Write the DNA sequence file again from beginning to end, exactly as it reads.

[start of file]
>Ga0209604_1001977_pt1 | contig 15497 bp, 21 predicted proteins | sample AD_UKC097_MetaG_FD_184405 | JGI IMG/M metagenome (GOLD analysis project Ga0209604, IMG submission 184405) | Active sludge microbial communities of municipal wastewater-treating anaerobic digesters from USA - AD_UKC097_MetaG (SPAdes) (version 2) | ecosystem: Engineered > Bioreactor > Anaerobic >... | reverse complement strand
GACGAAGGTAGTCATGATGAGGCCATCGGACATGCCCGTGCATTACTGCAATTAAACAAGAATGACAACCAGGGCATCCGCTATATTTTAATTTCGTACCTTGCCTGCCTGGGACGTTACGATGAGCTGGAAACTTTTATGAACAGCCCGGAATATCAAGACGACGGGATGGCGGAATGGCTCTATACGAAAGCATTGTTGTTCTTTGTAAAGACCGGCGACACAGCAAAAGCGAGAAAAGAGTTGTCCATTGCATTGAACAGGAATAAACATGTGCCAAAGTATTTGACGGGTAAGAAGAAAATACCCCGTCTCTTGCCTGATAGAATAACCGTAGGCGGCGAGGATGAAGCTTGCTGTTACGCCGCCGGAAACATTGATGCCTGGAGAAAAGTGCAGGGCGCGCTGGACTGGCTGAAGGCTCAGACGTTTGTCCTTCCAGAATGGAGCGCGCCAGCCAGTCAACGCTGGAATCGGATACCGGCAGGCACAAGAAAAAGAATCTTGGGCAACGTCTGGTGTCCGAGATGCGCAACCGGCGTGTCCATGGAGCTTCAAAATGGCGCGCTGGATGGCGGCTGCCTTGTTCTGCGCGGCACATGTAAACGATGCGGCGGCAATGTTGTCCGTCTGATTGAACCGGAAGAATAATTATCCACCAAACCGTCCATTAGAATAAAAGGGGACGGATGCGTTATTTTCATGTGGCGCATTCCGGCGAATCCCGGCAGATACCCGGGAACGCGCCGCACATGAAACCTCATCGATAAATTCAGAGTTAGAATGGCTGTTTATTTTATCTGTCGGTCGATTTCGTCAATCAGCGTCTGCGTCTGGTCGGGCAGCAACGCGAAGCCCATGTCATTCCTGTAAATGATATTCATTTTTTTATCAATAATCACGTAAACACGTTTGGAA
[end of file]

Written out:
>Ga0209604_1001977_pt1 | contig 15497 bp, 21 predicted proteins | sample AD_UKC097_MetaG_FD_184405 | JGI IMG/M metagenome (GOLD analysis project Ga0209604, IMG submission 184405) | Active sludge microbial communities of municipal wastewater-treating anaerobic digesters from USA - AD_UKC097_MetaG (SPAdes) (version 2) | ecosystem: Engineered > Bioreactor > Anaerobic >... | reverse complement strand
GACGAAGGTAGTCATGATGAGGCCATCGGACATGCCCGTGCATTACTGCAATTAAACAAGAATGACAACCAGGGCATCCGCTATATTTTAATTTCGTACCTTGCCTGCCTGGGACGTTACGATGAGCTGGAAACTTTTATGAACAGCCCGGAATATCAAGACGACGGGATGGCGGAATGGCTCTATACGAAAGCATTGTTGTTCTTTGTAAAGACCGGCGACACAGCAAAAGCGAGAAAAGAGTTGTCCATTGCATTGAACAGGAATAAACATGTGCCAAAGTATTTGACGGGTAAGAAGAAAATACCCCGTCTCTTGCCTGATAGAATAACCGTAGGCGGCGAGGATGAAGCTTGCTGTTACGCCGCCGGAAACATTGATGCCTGGAGAAAAGTGCAGGGCGCGCTGGACTGGCTGAAGGCTCAGACGTTTGTCCTTCCAGAATGGAGCGCGCCAGCCAGTCAACGCTGGAATCGGATACCGGCAGGCACAAGAAAAAGAATCTTGGGCAACGTCTGGTGTCCGAGATGCGCAACCGGCGTGTCCATGGAGCTTCAAAATGGCGCGCTGGATGGCGGCTGCCTTGTTCTGCGCGGCACATGTAAACGATGCGGCGGCAATGTTGTCCGTCTGATTGAACCGGAAGAATAATTATCCACCAAACCGTCCATTAGAATAAAAGGGGACGGATGCGTTATTTTCATGTGGCGCATTCCGGCGAATCCCGGCAGATACCCGGGAACGCGCCGCACATGAAACCTCATCGATAAATTCAGAGTTAGAATGGCTGTTTATTTTATCTGTCGGTCGATTTCGTCAATCAGCGTCTGCGTCTGGTCGGGCAGCAACGCGAAGCCCATGTCATTCCTGTAAATGATATTCATTTTTTTATCAATAATCACGTAAACACGTTTGGAA